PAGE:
Unfortunately Adam and Eve were tempted by the serpent, doubted God’s plan for their lives, ate the fruit and fell into sin. The LORD God sent them out from the garden of Eden to continue to work the ground (2:23), but before he sent them out, he said to Adam “cursed is the ground because of you … thorns and thistles it shall bring forth for you … By the sweat of your face you shall eat bread till you return to the ground for out of it you were taken; for you are dust and to dust you shall return.” The fall into sin surely did complicate work, make it much more difficult, for some people even dangerous, but work in and of itself is a good gift from God, something he created for us all to do.

We see continued evidence of that in the rest of Scripture (examples could include Noah, Abraham, Isaac, Jacob, Moses, David, the prophets, the apostles as fishermen, Paul a tent maker, and of course, our Lord Jesus as a carpenter).

However, our Lord Jesus did not come into the world just to model hard work for us. His was a much larger calling, the largest vocation. The word made flesh made all things at creation (Jn 1:3), but 2000 years ago he came to recreate all things through his suffering, sacrificial death, and resurrection. Like us, the Christians in Thessalonica had been called by the Holy Spirit, through the preaching of Paul (Acts 17) to trust in Jesus Christ for their rescue in this dead and dying world (passive, vertical righteousness, our identity is in Christ). But some of them “missed the memo” about how we are to respond to this gracious gift of salvation, by loving our neighbor and being about our various vocations in this life (active, horizontal righteousness). We don’t fully know the motivation of the idlers. They may have been misusing the charitableness of more well-to-do believers (Acts 17:4) or they may have been so fixated on Christ’s return that they neglected their current vocations.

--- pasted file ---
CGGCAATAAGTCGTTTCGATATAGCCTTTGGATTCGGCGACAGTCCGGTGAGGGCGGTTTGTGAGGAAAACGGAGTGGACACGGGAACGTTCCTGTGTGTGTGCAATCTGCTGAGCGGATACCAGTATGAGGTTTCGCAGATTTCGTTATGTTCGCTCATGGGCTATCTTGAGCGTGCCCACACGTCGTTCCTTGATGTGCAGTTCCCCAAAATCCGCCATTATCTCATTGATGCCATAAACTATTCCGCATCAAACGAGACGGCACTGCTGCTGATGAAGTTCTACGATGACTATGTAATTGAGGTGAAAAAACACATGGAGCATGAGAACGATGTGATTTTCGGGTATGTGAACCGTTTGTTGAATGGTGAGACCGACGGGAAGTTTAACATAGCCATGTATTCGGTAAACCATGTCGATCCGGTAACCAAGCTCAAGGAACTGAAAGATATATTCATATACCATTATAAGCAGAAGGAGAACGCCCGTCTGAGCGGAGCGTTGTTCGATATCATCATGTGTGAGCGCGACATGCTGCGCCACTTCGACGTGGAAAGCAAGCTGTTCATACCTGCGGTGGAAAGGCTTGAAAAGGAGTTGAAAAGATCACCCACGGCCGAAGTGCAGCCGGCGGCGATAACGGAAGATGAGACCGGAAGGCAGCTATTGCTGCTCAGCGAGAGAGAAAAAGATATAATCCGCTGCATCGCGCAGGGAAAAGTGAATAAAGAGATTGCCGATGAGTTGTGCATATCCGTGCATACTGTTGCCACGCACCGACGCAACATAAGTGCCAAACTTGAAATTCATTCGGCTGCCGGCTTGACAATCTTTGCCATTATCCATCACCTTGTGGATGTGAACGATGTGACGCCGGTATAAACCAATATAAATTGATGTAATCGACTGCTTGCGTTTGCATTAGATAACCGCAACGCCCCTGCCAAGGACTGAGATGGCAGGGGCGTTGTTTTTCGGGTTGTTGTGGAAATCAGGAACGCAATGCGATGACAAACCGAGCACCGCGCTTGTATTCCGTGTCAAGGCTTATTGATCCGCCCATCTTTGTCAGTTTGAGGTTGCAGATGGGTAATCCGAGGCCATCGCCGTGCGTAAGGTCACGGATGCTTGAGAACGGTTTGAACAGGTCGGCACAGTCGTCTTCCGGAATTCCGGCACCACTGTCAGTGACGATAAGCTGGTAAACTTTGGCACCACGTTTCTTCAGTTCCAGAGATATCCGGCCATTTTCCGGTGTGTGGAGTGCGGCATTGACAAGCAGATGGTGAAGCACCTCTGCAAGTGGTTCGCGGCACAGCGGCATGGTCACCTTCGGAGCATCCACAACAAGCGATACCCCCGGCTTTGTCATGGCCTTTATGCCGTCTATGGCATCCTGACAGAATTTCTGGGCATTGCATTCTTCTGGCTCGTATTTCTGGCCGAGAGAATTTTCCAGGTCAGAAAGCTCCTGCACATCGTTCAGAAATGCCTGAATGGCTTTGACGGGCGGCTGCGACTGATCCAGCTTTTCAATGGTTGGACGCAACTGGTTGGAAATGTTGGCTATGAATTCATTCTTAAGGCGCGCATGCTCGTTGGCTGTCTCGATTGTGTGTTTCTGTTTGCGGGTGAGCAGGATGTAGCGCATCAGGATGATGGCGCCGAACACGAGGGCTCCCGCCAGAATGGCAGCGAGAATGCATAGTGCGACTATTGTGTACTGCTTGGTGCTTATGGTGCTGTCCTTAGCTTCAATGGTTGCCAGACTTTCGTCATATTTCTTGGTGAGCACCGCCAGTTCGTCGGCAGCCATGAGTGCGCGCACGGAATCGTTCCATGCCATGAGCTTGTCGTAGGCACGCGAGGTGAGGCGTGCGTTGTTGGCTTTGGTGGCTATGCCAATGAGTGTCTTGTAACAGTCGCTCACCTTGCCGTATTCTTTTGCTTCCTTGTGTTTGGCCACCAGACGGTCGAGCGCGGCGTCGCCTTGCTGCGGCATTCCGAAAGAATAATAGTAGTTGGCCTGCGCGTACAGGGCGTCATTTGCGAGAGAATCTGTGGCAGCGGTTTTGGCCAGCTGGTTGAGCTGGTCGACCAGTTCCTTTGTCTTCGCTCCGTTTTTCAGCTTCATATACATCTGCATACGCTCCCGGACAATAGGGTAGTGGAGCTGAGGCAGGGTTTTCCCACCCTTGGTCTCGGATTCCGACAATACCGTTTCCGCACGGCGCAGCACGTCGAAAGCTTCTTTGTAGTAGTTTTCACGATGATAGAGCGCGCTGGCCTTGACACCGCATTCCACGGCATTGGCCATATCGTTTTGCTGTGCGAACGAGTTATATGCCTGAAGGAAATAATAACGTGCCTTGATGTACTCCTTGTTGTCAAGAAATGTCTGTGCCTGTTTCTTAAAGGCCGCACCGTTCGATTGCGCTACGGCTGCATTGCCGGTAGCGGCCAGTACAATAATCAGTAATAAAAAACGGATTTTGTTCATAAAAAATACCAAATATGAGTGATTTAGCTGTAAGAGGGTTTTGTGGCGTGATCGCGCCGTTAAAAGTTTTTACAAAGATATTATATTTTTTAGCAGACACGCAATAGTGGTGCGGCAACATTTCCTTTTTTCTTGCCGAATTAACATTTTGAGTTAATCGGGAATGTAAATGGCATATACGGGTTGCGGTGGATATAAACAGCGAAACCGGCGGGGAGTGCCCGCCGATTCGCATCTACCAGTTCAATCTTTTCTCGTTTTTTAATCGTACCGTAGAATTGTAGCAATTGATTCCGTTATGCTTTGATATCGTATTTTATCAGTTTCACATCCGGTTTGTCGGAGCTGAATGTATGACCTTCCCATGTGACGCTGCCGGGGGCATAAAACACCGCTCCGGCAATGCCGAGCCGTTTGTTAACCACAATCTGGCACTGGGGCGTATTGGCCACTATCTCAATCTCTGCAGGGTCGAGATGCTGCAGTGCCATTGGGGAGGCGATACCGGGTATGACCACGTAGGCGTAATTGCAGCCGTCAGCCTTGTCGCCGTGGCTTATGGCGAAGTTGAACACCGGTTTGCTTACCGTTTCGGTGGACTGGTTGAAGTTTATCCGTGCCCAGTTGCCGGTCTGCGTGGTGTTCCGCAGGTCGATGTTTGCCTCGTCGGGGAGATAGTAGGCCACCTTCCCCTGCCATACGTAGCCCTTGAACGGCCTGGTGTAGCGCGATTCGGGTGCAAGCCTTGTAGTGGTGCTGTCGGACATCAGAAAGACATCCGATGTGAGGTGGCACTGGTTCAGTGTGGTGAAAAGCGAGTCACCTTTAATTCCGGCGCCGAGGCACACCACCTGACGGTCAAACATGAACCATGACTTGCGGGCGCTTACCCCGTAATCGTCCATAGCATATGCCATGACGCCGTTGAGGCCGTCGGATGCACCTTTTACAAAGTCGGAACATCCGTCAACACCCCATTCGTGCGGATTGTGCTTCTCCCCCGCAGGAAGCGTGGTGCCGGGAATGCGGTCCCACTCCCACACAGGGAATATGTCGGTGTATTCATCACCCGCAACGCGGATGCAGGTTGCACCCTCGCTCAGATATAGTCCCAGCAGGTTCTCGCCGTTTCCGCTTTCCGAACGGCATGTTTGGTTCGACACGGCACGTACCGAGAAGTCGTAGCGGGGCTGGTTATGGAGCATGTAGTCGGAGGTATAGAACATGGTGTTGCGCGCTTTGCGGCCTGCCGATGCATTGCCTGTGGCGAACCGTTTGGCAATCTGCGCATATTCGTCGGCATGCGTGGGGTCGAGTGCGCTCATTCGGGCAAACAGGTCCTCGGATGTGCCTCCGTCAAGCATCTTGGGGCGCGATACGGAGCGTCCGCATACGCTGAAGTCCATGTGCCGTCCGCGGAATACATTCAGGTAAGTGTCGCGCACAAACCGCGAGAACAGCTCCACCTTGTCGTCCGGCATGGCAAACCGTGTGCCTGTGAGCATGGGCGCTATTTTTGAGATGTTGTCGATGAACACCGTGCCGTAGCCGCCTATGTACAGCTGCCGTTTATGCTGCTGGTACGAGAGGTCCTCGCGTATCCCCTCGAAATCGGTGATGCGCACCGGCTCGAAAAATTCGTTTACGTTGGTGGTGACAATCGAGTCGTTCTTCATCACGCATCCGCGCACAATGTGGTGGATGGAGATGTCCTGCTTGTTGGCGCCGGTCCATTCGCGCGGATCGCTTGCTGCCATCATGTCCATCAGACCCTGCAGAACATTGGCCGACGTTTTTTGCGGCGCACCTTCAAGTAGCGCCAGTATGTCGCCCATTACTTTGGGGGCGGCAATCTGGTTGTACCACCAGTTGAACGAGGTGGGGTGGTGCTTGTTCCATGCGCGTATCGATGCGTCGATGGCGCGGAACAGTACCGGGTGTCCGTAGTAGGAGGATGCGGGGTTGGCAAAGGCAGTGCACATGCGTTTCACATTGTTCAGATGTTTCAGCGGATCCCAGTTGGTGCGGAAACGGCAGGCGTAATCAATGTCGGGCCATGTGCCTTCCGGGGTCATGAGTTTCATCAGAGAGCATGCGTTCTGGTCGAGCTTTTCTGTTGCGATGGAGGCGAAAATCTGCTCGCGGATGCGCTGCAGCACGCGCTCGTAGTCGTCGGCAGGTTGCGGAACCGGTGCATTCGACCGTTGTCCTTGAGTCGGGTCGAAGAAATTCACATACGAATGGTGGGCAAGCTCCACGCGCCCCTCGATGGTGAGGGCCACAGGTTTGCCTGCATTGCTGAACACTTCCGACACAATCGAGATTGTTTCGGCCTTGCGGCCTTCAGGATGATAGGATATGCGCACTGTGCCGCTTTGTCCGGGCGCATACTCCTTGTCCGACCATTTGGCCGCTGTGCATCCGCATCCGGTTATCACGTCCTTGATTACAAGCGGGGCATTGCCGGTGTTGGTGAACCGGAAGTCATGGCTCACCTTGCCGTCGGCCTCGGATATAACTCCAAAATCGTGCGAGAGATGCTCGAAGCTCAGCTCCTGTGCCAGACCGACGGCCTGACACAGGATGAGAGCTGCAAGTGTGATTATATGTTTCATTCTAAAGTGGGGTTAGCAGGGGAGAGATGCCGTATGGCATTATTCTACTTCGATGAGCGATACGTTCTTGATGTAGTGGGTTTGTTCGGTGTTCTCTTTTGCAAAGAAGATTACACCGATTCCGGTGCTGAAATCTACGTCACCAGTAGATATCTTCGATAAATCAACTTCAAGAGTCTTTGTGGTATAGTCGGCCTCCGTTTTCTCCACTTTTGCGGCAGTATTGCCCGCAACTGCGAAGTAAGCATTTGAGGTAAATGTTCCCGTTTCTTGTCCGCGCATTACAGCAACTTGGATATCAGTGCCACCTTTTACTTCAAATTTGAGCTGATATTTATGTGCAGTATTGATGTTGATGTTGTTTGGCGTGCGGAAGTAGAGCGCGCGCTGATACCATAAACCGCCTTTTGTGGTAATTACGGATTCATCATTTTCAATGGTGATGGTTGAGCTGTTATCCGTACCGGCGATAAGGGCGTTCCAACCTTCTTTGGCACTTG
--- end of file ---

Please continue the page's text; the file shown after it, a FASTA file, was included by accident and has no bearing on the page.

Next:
How does Paul’s instruction to the Thessalonian believers apply to us still today? (This is where the pastor will need to know his own congregation and community to best know how to encourage the able to “earn their own living” and “not grow weary at doing good” [cf. 1 Cor 15:58, Gal 6: 9–10].) To all, but especially to those who are less able to work because of disability or age, encourage them to be praying for you and other pastors and church workers (v. 1) so that the word of the Lord may speed ahead and be honored.

In closing: our God is a working God who has blessed us with the opportunity to serve him as his instruments to love and serve our neighbor.